Managing the storm water around a swimming pool and its equipment is one of the most important early planning stages when building an inground pool. The pool and the surrounding concrete decking are creating a large area of impermeability over the ground, which dramatically changes water flow, above and below ground.
Many communities or towns have ordinances requiring a storm water management permit during construction of a swimming pool. This ensures that rogue pool builders aren't causing erosion through untamed storm run-off, possibly damaging the ecology of sensitive ecosystems or watersheds, or flooding neighboring homes, businesses, or public lands.
Pool Storm Water Management Permits
Most of our inground pool kits are under 1000 sq ft of total area, including the pool deck, and storm water or grading plans may not be required in your area. Depending on the location and zoning of your property, the size and location of your planned inground pool, a storm water management permit, plan and fee may be required.
- Total square footage of pool and deck is very large
- Pool is located in a Floodway or Floodplain
- Pool is located in a wetland, or near lake or stream
- Pool is located uphill from neighbors
- Pool is located on or near a hillside
In these cases, as part of the application process, a drainage plan similar to the one shown on the right will be required, to show drainage around the property. It's helpful if your map also shows elevations, but may not be required.
However, the planning for storm water management is a very important step, not only for the health of your pool, but for the health of the environment around your pool, and your neighbors, be they human or animal. A pool can displace a lot of area that was once permeable, but the pool and deck make the surface impermeable and well, the water has to go somewhere!
Plan for the 100 year storm, the once in a lifetime weather event - those days where it rains 6 inches in 24 hours. Or if you are in a floodplain, plan for the river, lake or stream to overflow and flood your backyard (but not the pool!).
Pool Grading Plans
For new pool construction that disturbs or displaces a large amount of surface area, many local counties or cities require a grading plan for pools built in residential neighborhoods.
A grading plan is essentially a plan that shows the finished elevation of the pool and the surrounding land, and also illustrates topographical features, allowing county officials to visualize the run off around the pool.
Your city or county may require a grading plan when the total disturbance area (deck + pool) is greater than "x" amount of square feet. For some counties, this is 5000 sq ft, but can be as low as 2000 sq ft. Many rural or semi-rural areas do not require grading plans or storm water plans.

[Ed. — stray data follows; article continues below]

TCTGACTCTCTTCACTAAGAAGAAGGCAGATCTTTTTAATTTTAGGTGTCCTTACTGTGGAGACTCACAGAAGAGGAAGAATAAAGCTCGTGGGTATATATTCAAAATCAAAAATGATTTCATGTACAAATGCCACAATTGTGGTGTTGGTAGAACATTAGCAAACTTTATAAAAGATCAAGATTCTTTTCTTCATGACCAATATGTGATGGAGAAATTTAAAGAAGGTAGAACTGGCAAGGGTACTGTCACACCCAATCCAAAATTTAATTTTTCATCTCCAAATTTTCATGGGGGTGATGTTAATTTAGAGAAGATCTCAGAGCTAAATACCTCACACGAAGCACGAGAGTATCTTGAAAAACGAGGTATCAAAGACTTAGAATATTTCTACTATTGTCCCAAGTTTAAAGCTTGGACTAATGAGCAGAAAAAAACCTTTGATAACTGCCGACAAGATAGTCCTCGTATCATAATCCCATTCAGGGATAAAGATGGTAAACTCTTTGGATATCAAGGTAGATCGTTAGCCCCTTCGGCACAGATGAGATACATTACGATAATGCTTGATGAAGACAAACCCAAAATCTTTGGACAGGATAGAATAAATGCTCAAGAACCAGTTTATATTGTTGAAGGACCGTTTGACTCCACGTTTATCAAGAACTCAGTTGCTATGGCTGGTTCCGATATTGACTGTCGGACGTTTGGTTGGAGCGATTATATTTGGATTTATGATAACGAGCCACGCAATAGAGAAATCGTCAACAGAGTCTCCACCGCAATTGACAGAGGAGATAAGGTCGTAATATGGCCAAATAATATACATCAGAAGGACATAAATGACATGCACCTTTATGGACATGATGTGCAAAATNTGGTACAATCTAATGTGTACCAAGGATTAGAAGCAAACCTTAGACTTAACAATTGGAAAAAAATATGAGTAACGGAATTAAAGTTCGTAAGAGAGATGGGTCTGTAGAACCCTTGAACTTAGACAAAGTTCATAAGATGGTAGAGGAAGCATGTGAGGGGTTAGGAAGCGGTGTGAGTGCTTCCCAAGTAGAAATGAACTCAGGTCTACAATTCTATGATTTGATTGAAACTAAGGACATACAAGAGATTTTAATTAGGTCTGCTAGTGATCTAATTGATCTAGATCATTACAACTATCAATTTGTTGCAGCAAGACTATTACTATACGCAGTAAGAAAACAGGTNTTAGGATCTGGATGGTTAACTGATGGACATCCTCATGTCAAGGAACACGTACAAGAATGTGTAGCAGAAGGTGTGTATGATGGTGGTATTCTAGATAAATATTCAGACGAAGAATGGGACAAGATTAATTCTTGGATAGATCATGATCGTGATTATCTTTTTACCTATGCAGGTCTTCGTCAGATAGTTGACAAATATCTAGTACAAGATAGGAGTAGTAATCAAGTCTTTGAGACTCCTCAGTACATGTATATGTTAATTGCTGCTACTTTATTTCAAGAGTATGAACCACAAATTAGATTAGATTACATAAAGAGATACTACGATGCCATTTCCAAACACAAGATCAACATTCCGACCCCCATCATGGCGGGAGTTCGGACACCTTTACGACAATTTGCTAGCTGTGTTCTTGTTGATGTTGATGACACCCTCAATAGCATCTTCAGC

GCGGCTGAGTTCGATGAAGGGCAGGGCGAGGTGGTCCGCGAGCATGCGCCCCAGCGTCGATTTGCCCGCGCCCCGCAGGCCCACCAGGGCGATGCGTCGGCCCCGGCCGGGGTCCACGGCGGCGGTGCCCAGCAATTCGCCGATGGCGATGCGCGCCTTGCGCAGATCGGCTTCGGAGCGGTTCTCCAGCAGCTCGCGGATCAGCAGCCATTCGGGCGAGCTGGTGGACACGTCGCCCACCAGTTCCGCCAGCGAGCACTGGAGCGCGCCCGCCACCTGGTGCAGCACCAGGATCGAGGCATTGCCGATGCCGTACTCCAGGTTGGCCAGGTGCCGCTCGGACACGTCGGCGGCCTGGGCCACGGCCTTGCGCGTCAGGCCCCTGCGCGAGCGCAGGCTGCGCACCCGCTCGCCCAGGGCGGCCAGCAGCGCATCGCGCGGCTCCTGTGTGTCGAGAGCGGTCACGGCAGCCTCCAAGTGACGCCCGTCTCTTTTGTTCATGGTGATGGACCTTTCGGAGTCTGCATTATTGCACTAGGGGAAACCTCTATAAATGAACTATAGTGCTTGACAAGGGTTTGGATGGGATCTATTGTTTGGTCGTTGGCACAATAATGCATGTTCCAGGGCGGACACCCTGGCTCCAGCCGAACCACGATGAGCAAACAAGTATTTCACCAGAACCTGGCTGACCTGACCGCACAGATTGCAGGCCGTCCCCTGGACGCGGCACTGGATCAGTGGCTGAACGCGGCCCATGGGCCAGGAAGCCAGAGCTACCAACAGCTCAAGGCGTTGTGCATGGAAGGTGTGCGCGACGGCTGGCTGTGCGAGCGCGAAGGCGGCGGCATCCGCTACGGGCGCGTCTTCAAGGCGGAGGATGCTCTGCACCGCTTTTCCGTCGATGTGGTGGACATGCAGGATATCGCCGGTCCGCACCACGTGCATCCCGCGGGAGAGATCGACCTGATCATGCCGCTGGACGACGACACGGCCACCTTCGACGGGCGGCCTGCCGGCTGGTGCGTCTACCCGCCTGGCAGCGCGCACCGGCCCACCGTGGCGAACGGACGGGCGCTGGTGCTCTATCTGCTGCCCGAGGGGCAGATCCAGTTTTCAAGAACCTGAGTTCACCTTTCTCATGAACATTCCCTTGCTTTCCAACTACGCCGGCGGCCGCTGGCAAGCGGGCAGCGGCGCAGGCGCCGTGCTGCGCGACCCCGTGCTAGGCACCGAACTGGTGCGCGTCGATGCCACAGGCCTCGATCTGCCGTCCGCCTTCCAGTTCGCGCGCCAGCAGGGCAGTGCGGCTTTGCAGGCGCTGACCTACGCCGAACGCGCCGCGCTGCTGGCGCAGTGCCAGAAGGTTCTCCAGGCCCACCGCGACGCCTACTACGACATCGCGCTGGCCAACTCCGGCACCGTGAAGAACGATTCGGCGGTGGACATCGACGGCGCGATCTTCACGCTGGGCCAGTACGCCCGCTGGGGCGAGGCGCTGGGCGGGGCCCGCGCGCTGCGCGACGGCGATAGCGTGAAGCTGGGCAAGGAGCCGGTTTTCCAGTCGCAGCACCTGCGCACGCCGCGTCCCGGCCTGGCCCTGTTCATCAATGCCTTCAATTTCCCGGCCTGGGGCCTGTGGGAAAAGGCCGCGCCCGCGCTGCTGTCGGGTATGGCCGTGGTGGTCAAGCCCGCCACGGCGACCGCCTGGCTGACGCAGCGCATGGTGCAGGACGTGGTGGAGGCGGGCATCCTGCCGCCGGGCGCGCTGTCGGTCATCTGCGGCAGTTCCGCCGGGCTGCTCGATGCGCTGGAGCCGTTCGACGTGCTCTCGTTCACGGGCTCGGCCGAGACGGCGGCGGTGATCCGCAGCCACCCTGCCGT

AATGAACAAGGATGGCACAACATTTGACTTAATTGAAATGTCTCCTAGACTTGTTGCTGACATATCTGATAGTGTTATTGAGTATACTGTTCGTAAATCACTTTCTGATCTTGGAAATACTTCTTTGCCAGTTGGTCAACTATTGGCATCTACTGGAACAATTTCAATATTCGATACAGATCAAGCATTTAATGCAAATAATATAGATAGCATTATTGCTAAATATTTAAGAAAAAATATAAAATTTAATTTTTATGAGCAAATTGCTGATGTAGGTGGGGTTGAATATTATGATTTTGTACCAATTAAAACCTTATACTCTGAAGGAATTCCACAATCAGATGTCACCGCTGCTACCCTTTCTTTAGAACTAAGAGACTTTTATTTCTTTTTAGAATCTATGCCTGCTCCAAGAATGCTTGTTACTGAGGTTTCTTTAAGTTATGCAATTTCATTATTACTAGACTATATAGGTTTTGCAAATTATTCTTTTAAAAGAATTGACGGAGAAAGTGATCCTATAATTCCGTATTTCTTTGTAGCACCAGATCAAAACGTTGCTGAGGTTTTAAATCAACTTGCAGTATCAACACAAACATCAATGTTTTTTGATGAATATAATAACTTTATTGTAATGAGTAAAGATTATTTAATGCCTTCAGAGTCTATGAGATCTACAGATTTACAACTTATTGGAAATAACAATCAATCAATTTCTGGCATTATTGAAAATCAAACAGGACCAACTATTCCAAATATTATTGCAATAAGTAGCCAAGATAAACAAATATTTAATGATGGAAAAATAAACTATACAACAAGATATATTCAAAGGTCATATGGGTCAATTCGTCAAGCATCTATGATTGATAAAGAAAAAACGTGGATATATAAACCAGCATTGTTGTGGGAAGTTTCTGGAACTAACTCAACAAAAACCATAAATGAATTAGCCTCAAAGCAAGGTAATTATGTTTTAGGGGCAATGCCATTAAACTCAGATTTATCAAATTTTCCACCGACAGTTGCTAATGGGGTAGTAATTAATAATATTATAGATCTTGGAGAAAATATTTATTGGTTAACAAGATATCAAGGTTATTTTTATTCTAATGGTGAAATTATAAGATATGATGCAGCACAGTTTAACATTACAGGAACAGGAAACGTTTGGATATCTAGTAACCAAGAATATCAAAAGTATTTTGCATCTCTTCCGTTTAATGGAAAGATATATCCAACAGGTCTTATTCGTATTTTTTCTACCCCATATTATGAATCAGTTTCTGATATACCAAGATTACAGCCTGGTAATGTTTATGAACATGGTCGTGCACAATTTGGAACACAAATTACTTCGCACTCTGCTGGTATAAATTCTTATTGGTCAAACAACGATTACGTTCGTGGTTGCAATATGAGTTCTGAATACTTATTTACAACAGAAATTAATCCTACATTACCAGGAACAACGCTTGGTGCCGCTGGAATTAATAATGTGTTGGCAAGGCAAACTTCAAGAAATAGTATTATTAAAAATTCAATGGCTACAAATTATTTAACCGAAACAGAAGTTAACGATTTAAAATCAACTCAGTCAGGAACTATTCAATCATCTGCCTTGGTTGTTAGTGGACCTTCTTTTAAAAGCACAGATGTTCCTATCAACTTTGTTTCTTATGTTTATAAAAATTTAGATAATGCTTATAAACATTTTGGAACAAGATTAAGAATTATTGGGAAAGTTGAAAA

A pool grading plan can also be required for smaller pools, if the construction process blocks existing waterways, or if the pool is built within a hillside or in a resource protected area near a stream, marshland or floodplain.
Getting Storm water and Grading Maps
You could do it yourself, if you familiarize yourself with the type of document that is required, and you have some freehand drawing skills. Check with your permit office or inspector, some may require documents that are prepared by a draftsman. You can find a local civic engineering firm, landscape architect or engineering/surveying company to do a short study, make a drainage/grading plan and produce professional plans that can also be used by the excavator / grader. Some excavation companies can produce grading plans.
Pitfalls to Avoid
One of the worst installations I came across was a vinyl pool that was sunk down into the back yard, behind the house, with a large hill behind the house. Sandwiched in between the house and pool, storm water had no where to go, and during heavy rain storms it would begin to drip into the pool, until the pool overflowed and began to wash dangerously down the hillside.
In addition to heavy rains, high water tables can also cause trouble. For all swimming pool installations, a good grading plan is necessary to keep high water tables away from the pool. Water needs to run around the pool, and not get trapped up underneath.
Use swales, berms, French drains, retaining walls, terraces, gravel channels, and even dry well dewatering pumps as necessary to avoid trapped water, and keep it moving away from the pool, while at the same time, controlling the outflow.
When you begin planning for an inground pool kit, choose the SPP Pool Experts, who will walk with you every step of the way - from layout to landscaping! Call us today and build your own inground pool!
SPP Pool Expert